5 Of the decrees here referred to, two may be found in Recopilación de leyes de las Indias (5th ed., Madrid, 1841), lib. viii. One (tit. iv, ley xxiv) provides that vacancies in crown offices shall be filled by the viceroy, or by the president of the Audiencia; the other (tit. x, ley xviii), that gold and silver found in seaports, which has not been duly taxed and stamped, shall, if there be no smelting establishment in such place, be forfeited to the royal treasury.

6 See post, p. 286.

Slavery Among the Natives

Sacred Royal Catholic Majesty:

By one of your royal decrees, dated Madrid, May 18, 1572, your Majesty commands me to send you an account of the slaves that exist in these parts; and how, and with what justification, they are slaves. What has been ascertained about them, to the present time, in this island is as follows:

Some are slaves from their birth. Their origin is not known, because their fathers, grandfathers, and ancestors were also slaves. But although the reason for their slavery is not known, we may believe that it was for some one of the causes here named. Some are captives in wars that different villages wage against each other, for certain injuries and acts of injustice, committed either recently or in ancient times.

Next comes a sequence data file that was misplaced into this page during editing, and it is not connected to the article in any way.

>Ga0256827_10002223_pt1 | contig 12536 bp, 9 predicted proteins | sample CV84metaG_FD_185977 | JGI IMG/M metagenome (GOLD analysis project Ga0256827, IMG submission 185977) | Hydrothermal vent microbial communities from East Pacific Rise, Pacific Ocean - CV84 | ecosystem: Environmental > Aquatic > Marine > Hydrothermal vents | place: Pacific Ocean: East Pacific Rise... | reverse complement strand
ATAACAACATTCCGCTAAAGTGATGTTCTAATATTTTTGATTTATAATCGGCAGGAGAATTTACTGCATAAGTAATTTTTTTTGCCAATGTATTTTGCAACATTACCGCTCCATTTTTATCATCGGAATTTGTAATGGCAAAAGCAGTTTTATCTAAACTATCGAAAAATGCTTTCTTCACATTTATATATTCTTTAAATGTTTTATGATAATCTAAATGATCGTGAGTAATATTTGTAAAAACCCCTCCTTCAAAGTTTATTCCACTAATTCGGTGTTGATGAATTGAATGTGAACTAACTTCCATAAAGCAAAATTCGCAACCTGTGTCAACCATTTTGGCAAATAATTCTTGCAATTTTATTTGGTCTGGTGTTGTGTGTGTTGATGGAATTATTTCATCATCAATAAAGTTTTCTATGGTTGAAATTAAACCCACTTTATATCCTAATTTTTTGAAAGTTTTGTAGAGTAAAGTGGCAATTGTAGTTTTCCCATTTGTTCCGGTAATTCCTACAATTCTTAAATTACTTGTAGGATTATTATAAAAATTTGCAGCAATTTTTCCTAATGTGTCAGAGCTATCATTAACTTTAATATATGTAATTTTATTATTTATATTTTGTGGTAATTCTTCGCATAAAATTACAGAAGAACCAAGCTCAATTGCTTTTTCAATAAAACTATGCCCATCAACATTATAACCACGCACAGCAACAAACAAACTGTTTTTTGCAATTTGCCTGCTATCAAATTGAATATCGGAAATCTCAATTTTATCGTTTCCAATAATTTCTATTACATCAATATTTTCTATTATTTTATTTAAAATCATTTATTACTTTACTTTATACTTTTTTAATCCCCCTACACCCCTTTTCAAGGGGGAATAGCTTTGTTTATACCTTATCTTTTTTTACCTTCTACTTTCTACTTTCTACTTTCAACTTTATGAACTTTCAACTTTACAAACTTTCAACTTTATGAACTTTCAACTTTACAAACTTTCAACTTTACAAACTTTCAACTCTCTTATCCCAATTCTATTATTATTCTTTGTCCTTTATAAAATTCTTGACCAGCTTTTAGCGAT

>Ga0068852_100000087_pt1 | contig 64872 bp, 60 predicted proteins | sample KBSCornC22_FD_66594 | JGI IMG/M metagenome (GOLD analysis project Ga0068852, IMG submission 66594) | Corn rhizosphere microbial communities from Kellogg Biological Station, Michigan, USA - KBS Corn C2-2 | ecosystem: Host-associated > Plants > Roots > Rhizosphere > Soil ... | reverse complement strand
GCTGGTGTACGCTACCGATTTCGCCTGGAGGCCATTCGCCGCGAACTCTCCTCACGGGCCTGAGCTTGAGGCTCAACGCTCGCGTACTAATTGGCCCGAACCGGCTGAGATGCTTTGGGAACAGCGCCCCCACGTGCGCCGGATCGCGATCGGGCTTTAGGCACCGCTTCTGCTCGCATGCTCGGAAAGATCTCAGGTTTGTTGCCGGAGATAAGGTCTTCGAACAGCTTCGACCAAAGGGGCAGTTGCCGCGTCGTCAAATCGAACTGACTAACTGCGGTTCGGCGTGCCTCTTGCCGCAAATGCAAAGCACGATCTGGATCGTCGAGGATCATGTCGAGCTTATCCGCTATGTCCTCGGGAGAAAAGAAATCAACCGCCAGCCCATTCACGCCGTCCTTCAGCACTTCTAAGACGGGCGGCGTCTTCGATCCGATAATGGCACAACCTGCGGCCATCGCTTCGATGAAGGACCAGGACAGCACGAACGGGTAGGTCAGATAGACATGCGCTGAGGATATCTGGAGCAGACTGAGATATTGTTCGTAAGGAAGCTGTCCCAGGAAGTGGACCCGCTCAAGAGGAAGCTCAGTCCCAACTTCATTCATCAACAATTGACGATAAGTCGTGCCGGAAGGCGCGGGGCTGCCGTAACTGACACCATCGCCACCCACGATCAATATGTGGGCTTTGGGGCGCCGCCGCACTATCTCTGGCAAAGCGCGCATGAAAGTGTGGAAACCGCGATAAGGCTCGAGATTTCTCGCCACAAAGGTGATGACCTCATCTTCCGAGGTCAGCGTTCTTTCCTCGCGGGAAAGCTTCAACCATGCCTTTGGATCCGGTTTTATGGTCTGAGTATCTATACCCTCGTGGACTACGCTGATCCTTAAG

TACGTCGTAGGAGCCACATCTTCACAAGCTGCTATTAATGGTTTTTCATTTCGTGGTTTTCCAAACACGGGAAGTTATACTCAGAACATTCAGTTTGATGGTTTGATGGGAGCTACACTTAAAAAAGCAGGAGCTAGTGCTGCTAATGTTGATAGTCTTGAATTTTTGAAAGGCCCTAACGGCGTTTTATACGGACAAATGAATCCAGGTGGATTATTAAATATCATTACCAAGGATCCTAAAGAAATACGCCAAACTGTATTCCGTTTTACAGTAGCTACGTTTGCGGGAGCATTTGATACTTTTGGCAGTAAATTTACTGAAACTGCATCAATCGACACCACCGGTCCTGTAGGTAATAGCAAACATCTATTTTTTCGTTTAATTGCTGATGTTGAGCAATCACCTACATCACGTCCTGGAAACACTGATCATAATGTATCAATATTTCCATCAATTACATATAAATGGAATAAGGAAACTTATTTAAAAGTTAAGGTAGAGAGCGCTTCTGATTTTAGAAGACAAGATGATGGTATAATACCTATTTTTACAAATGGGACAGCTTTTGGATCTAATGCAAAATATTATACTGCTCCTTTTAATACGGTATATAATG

Some are made captives in wars waged by villages that have neither treaty or commerce with them, but go only to rob, without any cause. This is because a chief of any village, when he dies, imposes upon it a sort of mourning or grief; all his near relatives promise to eat no bread (which is rice), millet, or borona, and to wear no gold or any holiday dress, until they take some booty, or kill or capture men. They would go to do this, wherever they could, and where there were no friends or powerful towns who could easily avenge themselves. Some, especially those who pride themselves on valor, have a custom, after gathering their harvests, of going to rob, without any cause, towns with which they have no commerce or relationship; or whomsoever they meet on the sea, where—a thing that causes wonder—they exempt not even their relatives, if the latter are less powerful than they. Some are enslaved by those who rob them for a very small matter—as, for instance, a knife, a few sugar-canes, or a little rice. Some are slaves because they bore testimony, or made statements about some one, which they could not prove. Some are thus punished for committing some crime; or transgressing rules regarding some of their rites or ceremonies, or things forbidden among them,1 or not coming quickly enough at the summons of some chief, or any other like thing; and if they do not have the wherewithal to pay, they are made slaves for it.